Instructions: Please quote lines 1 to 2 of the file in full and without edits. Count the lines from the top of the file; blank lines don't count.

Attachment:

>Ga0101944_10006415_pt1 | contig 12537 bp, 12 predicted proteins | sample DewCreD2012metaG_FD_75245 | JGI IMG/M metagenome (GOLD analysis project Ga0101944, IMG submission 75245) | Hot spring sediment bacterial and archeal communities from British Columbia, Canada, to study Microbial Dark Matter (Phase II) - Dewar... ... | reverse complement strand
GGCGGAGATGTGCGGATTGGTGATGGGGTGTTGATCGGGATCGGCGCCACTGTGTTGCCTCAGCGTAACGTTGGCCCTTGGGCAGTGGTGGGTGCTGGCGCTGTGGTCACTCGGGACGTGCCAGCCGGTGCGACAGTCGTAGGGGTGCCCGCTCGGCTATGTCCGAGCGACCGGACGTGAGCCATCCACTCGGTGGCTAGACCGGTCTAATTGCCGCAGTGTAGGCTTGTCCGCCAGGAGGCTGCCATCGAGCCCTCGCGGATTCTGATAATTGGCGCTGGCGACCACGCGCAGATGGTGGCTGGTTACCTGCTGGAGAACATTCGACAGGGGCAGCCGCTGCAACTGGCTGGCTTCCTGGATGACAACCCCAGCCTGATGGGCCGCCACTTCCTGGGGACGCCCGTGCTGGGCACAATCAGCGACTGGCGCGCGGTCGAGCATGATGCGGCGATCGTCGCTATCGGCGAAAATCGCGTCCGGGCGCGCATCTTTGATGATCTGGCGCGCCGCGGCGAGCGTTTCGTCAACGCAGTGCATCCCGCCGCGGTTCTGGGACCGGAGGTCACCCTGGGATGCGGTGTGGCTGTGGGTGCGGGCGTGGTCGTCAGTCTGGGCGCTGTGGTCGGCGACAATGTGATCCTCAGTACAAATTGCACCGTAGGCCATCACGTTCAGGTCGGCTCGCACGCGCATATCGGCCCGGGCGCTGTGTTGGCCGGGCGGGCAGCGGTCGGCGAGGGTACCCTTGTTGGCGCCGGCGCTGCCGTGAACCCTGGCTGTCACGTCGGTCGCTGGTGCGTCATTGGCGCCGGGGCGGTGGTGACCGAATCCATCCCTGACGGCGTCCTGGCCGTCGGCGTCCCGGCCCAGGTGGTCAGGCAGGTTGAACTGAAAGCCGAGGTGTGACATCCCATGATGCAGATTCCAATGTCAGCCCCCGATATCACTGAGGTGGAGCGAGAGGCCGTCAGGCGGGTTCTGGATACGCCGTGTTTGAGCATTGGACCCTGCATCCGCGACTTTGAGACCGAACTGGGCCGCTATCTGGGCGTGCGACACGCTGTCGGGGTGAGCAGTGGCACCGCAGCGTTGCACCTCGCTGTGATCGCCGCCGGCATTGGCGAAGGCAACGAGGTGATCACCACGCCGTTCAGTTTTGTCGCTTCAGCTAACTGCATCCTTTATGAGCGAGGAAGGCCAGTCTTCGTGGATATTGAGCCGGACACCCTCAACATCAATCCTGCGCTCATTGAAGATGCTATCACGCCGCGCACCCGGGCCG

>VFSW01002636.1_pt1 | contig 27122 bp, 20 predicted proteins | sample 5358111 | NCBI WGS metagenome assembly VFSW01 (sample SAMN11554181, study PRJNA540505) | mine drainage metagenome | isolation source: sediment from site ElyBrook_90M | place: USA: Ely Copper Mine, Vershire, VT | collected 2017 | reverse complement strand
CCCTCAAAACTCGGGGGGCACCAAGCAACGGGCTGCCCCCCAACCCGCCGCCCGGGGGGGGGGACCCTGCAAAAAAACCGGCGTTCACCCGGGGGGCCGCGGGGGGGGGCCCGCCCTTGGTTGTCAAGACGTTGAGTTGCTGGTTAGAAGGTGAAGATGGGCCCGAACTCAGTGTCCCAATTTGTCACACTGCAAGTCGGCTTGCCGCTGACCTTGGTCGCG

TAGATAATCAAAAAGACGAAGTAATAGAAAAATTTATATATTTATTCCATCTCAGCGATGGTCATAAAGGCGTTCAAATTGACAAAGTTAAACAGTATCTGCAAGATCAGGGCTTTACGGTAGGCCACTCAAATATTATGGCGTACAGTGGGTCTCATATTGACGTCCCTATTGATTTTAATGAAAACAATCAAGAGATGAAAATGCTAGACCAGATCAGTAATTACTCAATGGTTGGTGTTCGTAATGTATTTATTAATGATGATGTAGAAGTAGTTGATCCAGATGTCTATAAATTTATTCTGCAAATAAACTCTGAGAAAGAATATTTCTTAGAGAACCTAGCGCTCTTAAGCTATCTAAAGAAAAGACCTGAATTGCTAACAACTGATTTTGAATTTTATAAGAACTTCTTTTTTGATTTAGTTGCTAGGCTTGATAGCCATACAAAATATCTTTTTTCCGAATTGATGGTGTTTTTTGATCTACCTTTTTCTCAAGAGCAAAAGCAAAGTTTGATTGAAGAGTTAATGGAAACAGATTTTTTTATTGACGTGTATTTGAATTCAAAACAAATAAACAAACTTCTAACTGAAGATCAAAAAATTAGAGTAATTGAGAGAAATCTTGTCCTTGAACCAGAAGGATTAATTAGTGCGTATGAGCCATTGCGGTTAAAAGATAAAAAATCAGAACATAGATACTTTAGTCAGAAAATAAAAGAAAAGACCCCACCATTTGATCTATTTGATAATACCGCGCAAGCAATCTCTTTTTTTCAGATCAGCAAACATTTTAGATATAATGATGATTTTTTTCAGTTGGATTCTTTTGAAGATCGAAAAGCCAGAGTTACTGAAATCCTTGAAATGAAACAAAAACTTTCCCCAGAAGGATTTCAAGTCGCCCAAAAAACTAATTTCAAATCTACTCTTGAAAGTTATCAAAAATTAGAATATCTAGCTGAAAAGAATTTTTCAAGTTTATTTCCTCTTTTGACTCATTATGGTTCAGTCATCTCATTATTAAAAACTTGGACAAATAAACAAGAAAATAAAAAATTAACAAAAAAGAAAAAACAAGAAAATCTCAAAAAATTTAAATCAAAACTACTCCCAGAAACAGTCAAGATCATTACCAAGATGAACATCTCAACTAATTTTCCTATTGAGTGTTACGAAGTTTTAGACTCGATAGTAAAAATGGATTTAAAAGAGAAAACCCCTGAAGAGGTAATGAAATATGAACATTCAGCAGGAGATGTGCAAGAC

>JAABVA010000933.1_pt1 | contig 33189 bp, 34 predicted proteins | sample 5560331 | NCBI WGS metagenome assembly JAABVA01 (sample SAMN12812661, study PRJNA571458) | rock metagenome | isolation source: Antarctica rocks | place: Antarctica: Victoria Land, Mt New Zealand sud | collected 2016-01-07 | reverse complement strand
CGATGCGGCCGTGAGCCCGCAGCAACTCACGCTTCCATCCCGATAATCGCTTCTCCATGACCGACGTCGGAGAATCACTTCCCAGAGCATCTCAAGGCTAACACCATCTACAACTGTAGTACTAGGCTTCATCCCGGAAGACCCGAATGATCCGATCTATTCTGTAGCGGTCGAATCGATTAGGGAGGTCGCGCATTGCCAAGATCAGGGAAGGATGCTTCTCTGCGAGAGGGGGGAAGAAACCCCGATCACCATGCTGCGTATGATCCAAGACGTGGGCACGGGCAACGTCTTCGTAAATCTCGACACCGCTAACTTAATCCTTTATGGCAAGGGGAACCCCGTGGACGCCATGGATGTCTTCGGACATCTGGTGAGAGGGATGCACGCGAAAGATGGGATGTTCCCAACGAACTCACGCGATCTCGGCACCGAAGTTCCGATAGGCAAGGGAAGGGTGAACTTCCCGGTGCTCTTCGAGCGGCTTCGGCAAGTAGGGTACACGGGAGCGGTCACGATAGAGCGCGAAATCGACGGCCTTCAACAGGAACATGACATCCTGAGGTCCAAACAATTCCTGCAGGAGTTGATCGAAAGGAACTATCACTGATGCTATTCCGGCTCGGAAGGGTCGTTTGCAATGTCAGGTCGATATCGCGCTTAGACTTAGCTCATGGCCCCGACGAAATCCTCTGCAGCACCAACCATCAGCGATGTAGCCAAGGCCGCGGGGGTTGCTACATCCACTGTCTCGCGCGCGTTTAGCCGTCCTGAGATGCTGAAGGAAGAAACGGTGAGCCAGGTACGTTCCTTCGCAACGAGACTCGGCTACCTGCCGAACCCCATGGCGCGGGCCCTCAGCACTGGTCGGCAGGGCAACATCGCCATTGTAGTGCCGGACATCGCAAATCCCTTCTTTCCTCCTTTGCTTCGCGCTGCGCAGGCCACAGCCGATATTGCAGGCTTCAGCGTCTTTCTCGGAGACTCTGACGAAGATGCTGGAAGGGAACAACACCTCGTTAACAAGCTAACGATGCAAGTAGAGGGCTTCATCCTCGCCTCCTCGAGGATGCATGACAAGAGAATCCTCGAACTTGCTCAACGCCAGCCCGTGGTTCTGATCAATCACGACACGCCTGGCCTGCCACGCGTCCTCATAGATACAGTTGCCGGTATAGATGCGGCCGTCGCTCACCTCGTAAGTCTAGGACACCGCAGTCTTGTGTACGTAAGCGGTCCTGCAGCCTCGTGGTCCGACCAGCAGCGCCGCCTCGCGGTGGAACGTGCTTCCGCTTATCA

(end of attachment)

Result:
>Ga0101944_10006415_pt1 | contig 12537 bp, 12 predicted proteins | sample DewCreD2012metaG_FD_75245 | JGI IMG/M metagenome (GOLD analysis project Ga0101944, IMG submission 75245) | Hot spring sediment bacterial and archeal communities from British Columbia, Canada, to study Microbial Dark Matter (Phase II) - Dewar... ... | reverse complement strand
GGCGGAGATGTGCGGATTGGTGATGGGGTGTTGATCGGGATCGGCGCCACTGTGTTGCCTCAGCGTAACGTTGGCCCTTGGGCAGTGGTGGGTGCTGGCGCTGTGGTCACTCGGGACGTGCCAGCCGGTGCGACAGTCGTAGGGGTGCCCGCTCGGCTATGTCCGAGCGACCGGACGTGAGCCATCCACTCGGTGGCTAGACCGGTCTAATTGCCGCAGTGTAGGCTTGTCCGCCAGGAGGCTGCCATCGAGCCCTCGCGGATTCTGATAATTGGCGCTGGCGACCACGCGCAGATGGTGGCTGGTTACCTGCTGGAGAACATTCGACAGGGGCAGCCGCTGCAACTGGCTGGCTTCCTGGATGACAACCCCAGCCTGATGGGCCGCCACTTCCTGGGGACGCCCGTGCTGGGCACAATCAGCGACTGGCGCGCGGTCGAGCATGATGCGGCGATCGTCGCTATCGGCGAAAATCGCGTCCGGGCGCGCATCTTTGATGATCTGGCGCGCCGCGGCGAGCGTTTCGTCAACGCAGTGCATCCCGCCGCGGTTCTGGGACCGGAGGTCACCCTGGGATGCGGTGTGGCTGTGGGTGCGGGCGTGGTCGTCAGTCTGGGCGCTGTGGTCGGCGACAATGTGATCCTCAGTACAAATTGCACCGTAGGCCATCACGTTCAGGTCGGCTCGCACGCGCATATCGGCCCGGGCGCTGTGTTGGCCGGGCGGGCAGCGGTCGGCGAGGGTACCCTTGTTGGCGCCGGCGCTGCCGTGAACCCTGGCTGTCACGTCGGTCGCTGGTGCGTCATTGGCGCCGGGGCGGTGGTGACCGAATCCATCCCTGACGGCGTCCTGGCCGTCGGCGTCCCGGCCCAGGTGGTCAGGCAGGTTGAACTGAAAGCCGAGGTGTGACATCCCATGATGCAGATTCCAATGTCAGCCCCCGATATCACTGAGGTGGAGCGAGAGGCCGTCAGGCGGGTTCTGGATACGCCGTGTTTGAGCATTGGACCCTGCATCCGCGACTTTGAGACCGAACTGGGCCGCTATCTGGGCGTGCGACACGCTGTCGGGGTGAGCAGTGGCACCGCAGCGTTGCACCTCGCTGTGATCGCCGCCGGCATTGGCGAAGGCAACGAGGTGATCACCACGCCGTTCAGTTTTGTCGCTTCAGCTAACTGCATCCTTTATGAGCGAGGAAGGCCAGTCTTCGTGGATATTGAGCCGGACACCCTCAACATCAATCCTGCGCTCATTGAAGATGCTATCACGCCGCGCACCCGGGCCG